When the words "or bearer.' appearing on the face of the cheque are not cancelled, the cheque is called a bearer cheque. The bearer cheque is payable to the person specified therein or to any other else who presents it to the bank for payment. However, such cheques are risky, this is because if such cheques are lost, the finder of the cheque can collect payment from the bank.

  1. Order Cheque: When the word "bearer" appearing on the face of a cheque is cancelled and when in its place the word "or order" is written on the face of the cheque, the cheque is called an order cheque. Such a cheque is payable to the person specified therein as the payee, or to any one else to whom it is endorsed (transferred).
  2. Uncrossed / Open Cheque: When a cheque is not crossed, it is known as an "Open Cheque" or an "Uncrossed Cheque". The payment of such a cheque can be obtained at the counter of the bank. An open cheque may be a bearer cheque or an order one.
  3. Crossed Cheque: Crossing of cheque means drawing two parallel lines on the face of the cheque with or without additional words like "& CO." or "Account Payee" or "Not Negotiable". A crossed cheque cannot be encashed at the cash counter of a bank but it can only be credited to the payee's account.
  4. Anti-Dated Cheque: If a cheque bears a date earlier than the date on which it is presented to the bank, it is called as "anti-dated cheque". Such a cheque is valid upto six months from the date of the cheque.
  5. Post dated cheque: if a cheque bears a date which is yet to come (future date) then it is known as post-dated cheque. A post dated cheque cannot be honoured earlier than the the date of cheque.
  6. stale cheque: if the cheque is presented for the payment after six months from the date of cheque it is called stale cheque. A stale cheque is not honoured by the bank.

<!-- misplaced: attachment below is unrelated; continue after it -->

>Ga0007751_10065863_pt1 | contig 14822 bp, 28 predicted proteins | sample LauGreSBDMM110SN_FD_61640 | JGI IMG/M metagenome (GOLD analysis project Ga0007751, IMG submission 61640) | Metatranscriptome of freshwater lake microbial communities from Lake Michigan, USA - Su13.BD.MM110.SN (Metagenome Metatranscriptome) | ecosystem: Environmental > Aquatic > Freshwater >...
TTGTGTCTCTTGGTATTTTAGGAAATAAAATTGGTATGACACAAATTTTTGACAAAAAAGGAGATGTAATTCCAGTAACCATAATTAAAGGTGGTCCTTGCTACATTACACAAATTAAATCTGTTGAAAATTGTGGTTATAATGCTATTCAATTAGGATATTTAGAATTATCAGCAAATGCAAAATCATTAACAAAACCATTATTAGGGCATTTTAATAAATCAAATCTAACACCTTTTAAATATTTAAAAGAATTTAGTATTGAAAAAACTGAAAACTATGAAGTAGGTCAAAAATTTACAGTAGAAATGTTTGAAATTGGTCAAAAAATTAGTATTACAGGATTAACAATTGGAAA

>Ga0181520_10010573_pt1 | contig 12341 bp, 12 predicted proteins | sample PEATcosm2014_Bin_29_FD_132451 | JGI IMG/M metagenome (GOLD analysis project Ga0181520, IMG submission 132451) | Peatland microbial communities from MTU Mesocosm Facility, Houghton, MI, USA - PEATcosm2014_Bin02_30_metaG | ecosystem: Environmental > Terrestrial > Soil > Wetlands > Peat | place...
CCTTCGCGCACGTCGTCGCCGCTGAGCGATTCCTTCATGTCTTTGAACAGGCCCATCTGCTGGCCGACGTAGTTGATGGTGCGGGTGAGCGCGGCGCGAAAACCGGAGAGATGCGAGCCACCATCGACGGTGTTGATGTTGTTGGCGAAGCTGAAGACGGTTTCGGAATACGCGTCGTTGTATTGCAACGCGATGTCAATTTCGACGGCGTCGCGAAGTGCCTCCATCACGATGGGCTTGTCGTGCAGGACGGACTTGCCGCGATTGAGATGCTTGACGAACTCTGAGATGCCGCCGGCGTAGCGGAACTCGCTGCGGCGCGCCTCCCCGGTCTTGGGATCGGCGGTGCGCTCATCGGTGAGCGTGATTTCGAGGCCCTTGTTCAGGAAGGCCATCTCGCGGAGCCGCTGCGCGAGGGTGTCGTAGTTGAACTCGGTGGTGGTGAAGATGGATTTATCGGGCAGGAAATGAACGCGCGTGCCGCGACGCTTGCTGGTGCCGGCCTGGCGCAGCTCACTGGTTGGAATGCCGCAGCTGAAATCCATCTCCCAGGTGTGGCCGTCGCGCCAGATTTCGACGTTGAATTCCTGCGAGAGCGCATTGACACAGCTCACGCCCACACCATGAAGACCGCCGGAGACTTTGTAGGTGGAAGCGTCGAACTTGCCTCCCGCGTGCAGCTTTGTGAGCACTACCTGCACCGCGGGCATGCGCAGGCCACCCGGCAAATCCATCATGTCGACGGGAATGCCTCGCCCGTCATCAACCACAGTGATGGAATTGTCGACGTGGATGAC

(Jogender Goet, Bhesh Raj Banjade, 2012)

Bibliography

goet, J. (2012). Principal of accountinh. kalimati, kathmandu: Dreamland publication.

 

 

 

 

 

 

 

The receipts of cash from various sources and payment of cash on various heads are important routine transactions of a business. The main sources of cash receipts are sale of goods and services, sale of old assets, contribution of capital, can borrowed, interest, rent, commission and other receipt from customers. The main heads of payments are purchase of goods, wages, rent, stationary, interest on loan borrowed, and drawing, repayment of liabilities, advertising and payment to suppliers.

Banking Transactions

Banking transactions refer to all receipts and payment made through bank. It is inconvenient and risky affair to get and make payment of large sum directly in cash. A modem business operates bank account to settle all receipts and payment. It issues cheque for making payments accepts cheque for getting amount. It may also instruct its bank to pay and collect amount on its behalf. In fact, the bank is treated by the business as its agent for collecting all receipts and making all payments. Except the balance in petty cash account, no cash balance is maintained in the office of a modem business. The following are the types of bank accounts in which amount can be deposited or cash transactions can be operated.